Tell us about the album’s name Galvany Street — is it a street in Berlin?
Arno: Galvany is a made up word really, when we were looking for an album title we tried to make a play on galvanising, which means the chemical energy that converts into electric energy, and we thought that’s the new Booka Shade. The street is a concert. So, you know, we are always travelling on the road whether it’s touring or our personal journey through life so this is how we played around with it.
Walter: It’s kinda that feeling of working together with people we have never worked with before, so it had a galvanising effect and probably the street is that road we had to take to get to point where everything makes sense — so that was the idea behind it, and for the handwritten font we wanted it to be simple, personal and the music is probably darker than what we’ve done before, if you remember the cover from ‘EVE’ it was bright, it was this pop-art style, and this time we wanted to go down a different route as the music is much darker.
Arno: Yeah, the font is really stripped back.
Was the album always going to be released on your own label?
We like to have control and over the years we’ve realised that control is really important to us. In the beginning, we set up the label Get Physical with our friends M.A.N.D.Y. — so we’ve got used to having control, so we didn’t really want to move away from that too much and give it to a big record label. We set up the [Blaufield] label a couple of years ago for our own music, so yeah it was always the plan to release it ourselves and we have a manager to help with this stuff, and we have a great agent for the live stuff and to be in control of your music is kinda our thing.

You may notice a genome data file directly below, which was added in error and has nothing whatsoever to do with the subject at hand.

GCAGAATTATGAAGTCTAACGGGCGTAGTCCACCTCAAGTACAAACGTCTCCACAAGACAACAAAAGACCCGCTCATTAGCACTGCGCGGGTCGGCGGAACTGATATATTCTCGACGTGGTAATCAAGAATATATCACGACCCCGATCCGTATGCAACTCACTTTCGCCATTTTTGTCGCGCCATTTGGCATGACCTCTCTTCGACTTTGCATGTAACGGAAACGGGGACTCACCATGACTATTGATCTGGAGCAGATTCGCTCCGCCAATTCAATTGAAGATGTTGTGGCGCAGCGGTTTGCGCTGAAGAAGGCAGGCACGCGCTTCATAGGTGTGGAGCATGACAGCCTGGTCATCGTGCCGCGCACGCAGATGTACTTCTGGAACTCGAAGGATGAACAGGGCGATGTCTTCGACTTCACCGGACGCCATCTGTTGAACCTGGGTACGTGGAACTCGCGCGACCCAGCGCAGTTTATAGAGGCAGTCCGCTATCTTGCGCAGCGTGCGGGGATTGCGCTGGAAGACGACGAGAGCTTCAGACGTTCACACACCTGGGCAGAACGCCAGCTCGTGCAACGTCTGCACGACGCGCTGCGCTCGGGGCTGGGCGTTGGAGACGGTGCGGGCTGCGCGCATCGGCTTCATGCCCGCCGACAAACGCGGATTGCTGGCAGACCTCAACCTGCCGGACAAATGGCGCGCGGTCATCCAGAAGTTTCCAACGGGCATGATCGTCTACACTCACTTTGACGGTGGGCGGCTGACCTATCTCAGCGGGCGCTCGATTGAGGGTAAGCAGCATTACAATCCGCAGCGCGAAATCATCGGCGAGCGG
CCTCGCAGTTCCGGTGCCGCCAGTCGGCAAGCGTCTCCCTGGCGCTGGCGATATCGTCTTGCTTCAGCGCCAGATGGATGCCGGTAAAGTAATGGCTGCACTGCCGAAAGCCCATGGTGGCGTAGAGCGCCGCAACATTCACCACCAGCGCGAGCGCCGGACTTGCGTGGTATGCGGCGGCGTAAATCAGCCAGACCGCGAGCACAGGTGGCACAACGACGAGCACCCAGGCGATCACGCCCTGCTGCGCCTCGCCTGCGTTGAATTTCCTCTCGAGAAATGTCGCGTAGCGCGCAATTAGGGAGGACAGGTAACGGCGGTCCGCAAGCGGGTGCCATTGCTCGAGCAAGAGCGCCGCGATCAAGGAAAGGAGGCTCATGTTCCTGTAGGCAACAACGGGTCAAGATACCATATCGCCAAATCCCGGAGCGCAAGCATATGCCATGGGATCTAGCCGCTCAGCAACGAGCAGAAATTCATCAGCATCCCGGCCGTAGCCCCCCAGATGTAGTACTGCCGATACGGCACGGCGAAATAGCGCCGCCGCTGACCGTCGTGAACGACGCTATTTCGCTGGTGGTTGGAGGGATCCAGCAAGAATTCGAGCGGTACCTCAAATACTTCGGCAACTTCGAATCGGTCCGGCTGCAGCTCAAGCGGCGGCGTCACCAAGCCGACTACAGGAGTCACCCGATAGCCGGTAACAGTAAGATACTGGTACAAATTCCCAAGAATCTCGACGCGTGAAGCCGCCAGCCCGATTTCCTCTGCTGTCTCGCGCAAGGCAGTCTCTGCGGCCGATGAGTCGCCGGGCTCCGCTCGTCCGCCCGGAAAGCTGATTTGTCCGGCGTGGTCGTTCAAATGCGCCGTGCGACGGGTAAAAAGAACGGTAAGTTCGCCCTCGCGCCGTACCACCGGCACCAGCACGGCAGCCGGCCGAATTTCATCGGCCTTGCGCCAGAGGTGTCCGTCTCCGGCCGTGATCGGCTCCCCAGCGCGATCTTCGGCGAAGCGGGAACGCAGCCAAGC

How will the new live show differ from a classic Booka Shade show?
Walter: So we’ll have Craig on stage — so that’s a big change. He will sing and we’ll play the new songs, and as you can hear it’s much more band-driven so we have drums that are more prominent than before, and of course we’re just three people so we can’t get rid of all the backing tracks — that’s just not possible, so we’ve got something running from the computer to be able to manipulate single tracks, and I will play all the keyboard parts so it will stay a lot like it was before: Arno playing the drums and I’ll do the keyboards — we couldn’t’ switch because I’m not a very good drummer, haha.
So, of course, we have a lot of vocals, so it’s not a full dance show, there’s more of a band vibe, with broken beats and stuff. But you never know until you actually perform it. Playing live is always a process so the set will be constantly changing but I think the energy levels in the show are really high and also with Craig on stage I’ve got a good feeling about the forthcoming shows.
So I take it you’ll be playing different types of venues this time around rather than more clubs show?
Arno: Most of the venues we’ll play at the beginning of the tour are mostly concert venues and that’s the direction we want to move towards. With club shows you’re playing between DJs, so it’s really difficult sometimes — so the decision to play more live venues is just the right decision I think.
Walter: So for the London show we’re making an exception as we’re playing at Printworks. Everyone has been raving about it, and it’s mainly a clubbing place so far, I won’t say late night clubbing because it finishes early — so we’re going to be one of the first bands to play there on the Friday [April 7]. It’s quite a bit like Berghain where Friday’s are band night and Saturdays are for clubbers. Again, we’re going to be the guinea pigs and try out this new venue where no one has played there like this. I’ve heard a lot of good things about the venue actually, so when we present our new live show it should be a really exciting experience for us and the people.
Booka’s Shade’s ‘Galvany Street’ will be out April 7, 2017.
The duo will be performing the album live at London’s Printworks on the same day, tickets for which can be bought here.